Oct 31, 2014

Oatmeal, Porridge, Gruel, and Spurtles

Oats taken from the farmer’s field are sieved in a rotating drum to remove impurities like seeds, stalks, sticks, and stones. Then they are put into a rotating drum to remove the husk. Finally, the oats are heat dried to reduce the moisture content before being ground or crushed to produce fine oatmeal.

Oatmeal is a product made by processing oats. In North America, oatmeal means any crushed oats, rolled oats, or cut oats used in recipes such as oatmeal cookies. It is also a name for a breakfast cereal made by cooking the oats. All oatmeal is porridge, but not all porridge is oatmeal.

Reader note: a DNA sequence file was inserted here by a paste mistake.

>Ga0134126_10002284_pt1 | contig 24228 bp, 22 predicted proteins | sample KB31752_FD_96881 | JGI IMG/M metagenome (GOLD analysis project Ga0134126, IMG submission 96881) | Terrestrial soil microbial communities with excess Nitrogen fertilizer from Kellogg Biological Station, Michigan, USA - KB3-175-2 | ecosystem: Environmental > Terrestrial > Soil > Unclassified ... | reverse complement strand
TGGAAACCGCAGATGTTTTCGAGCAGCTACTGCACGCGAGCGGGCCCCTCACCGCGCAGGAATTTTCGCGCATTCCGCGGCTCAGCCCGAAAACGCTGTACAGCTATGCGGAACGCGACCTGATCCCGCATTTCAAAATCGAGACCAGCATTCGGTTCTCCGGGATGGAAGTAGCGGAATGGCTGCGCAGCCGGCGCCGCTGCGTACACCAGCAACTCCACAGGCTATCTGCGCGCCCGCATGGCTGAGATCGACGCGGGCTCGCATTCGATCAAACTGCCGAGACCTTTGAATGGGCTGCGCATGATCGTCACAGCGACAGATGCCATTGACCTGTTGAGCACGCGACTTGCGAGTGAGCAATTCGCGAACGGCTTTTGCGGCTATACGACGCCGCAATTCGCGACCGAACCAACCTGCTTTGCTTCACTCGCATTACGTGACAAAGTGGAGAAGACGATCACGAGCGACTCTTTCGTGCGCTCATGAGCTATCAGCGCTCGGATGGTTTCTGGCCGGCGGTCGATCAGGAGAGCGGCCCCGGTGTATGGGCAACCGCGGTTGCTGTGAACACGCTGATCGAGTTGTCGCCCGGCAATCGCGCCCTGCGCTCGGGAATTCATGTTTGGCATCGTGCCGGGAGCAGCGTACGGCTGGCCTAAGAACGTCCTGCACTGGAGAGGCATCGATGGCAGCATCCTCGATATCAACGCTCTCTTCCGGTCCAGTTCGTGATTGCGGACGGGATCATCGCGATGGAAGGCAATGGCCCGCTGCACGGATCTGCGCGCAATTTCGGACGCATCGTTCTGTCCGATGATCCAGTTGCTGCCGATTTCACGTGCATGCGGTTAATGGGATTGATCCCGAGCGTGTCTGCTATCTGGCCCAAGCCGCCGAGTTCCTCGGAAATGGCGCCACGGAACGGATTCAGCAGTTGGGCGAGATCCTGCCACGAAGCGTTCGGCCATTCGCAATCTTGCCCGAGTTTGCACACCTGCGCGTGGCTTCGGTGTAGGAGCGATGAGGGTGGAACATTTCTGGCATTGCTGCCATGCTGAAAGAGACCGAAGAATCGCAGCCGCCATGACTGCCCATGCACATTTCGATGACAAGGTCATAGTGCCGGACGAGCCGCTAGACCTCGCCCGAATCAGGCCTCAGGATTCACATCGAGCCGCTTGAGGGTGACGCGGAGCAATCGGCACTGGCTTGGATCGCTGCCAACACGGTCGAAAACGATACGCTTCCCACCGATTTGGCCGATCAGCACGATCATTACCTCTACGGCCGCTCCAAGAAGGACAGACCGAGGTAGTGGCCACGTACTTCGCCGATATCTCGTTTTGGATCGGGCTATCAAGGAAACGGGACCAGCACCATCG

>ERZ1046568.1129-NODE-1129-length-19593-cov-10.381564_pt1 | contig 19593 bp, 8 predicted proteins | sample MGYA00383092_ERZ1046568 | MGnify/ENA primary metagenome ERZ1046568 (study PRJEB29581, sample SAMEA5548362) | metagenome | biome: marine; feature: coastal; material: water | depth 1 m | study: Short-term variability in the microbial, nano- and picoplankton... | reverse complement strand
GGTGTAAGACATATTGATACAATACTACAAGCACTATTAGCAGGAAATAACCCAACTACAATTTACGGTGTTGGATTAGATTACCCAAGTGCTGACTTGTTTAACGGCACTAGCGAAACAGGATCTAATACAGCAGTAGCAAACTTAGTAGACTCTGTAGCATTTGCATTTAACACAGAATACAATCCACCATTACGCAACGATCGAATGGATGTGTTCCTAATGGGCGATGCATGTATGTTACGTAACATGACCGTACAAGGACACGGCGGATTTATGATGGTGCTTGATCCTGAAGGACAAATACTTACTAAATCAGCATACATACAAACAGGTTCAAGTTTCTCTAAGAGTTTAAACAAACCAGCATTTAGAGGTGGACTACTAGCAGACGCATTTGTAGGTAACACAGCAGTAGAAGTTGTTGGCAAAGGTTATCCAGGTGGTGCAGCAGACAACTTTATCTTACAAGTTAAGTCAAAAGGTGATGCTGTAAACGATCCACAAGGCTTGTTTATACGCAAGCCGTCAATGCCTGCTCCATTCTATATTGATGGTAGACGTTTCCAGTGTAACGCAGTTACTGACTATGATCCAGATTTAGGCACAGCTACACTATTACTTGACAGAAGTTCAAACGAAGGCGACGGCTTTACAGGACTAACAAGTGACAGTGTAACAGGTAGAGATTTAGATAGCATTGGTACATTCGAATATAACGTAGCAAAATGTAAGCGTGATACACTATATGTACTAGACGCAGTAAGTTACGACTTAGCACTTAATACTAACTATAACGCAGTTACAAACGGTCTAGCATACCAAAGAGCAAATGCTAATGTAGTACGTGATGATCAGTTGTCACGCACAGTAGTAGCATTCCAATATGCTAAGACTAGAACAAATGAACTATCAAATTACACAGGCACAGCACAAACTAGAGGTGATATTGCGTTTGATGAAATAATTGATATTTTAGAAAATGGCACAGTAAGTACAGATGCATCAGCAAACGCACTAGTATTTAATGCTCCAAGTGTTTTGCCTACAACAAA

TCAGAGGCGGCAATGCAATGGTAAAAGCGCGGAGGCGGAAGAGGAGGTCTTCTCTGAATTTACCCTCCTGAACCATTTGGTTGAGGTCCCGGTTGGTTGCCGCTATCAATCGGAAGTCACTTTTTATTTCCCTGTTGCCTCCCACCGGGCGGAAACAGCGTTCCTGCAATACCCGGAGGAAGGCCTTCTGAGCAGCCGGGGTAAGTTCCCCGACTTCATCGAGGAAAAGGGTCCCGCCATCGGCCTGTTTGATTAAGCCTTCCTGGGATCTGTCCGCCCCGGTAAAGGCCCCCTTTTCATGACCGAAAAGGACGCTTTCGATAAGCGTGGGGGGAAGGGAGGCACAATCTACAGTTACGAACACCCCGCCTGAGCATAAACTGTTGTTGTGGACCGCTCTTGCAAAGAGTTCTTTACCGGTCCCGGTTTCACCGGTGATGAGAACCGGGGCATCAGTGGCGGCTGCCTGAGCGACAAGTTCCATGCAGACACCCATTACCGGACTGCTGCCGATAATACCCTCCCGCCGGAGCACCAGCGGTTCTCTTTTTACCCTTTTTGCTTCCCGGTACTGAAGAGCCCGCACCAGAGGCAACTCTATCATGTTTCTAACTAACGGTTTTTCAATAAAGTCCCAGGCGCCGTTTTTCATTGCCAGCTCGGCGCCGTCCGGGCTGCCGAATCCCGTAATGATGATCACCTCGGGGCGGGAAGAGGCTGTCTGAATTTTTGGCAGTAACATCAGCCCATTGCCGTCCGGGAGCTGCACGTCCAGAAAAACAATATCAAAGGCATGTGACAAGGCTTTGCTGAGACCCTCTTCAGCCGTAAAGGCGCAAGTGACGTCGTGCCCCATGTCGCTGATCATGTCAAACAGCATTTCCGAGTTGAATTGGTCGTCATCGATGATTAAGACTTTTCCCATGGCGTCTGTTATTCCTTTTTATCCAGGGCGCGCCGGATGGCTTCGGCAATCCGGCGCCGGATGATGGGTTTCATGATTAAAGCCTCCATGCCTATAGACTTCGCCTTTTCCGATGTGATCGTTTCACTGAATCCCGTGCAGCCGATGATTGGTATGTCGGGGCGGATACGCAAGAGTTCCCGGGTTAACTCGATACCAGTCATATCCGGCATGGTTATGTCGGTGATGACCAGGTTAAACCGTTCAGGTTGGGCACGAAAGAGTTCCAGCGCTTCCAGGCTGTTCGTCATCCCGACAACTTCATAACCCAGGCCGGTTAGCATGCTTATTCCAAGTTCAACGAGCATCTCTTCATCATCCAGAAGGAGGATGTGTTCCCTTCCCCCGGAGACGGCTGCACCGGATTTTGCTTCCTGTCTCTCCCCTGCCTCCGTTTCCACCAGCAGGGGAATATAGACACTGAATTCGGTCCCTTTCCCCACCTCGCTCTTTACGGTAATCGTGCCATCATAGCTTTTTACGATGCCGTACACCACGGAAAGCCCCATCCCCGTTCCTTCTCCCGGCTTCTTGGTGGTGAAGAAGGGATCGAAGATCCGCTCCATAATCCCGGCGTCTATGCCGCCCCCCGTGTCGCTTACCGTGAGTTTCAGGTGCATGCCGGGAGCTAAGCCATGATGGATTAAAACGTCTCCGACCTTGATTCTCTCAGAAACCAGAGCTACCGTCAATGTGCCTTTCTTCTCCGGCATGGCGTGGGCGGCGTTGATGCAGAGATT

Porridge made from oatmeal is also called oatmeal or oatmeal cereal. Porridge can be made with oats, rice, barley, cornmeal, brown rice, or basically any grain that is cooked, usually in water or milk. Similar dishes made with other grains or legumes often have other names, such as groat, polenta, grits, owsianka, or kasha. Since porridge was used as prison food for inmates in the British prison system, 'doing porridge' became a slang term for a sentence in prison.

Gruel is similar to porridge, but is made without milk and has a very thin consistency.

A spurtle is a Scottish kitchen tool used for stirring porridge.

Bonus - Pease porridge made from dried peas is another traditional English and Scottish porridge. It inspired the Mother Goose rhyme "pease porridge hot, pease porridge cold, pease porridge in the pot, nine days old.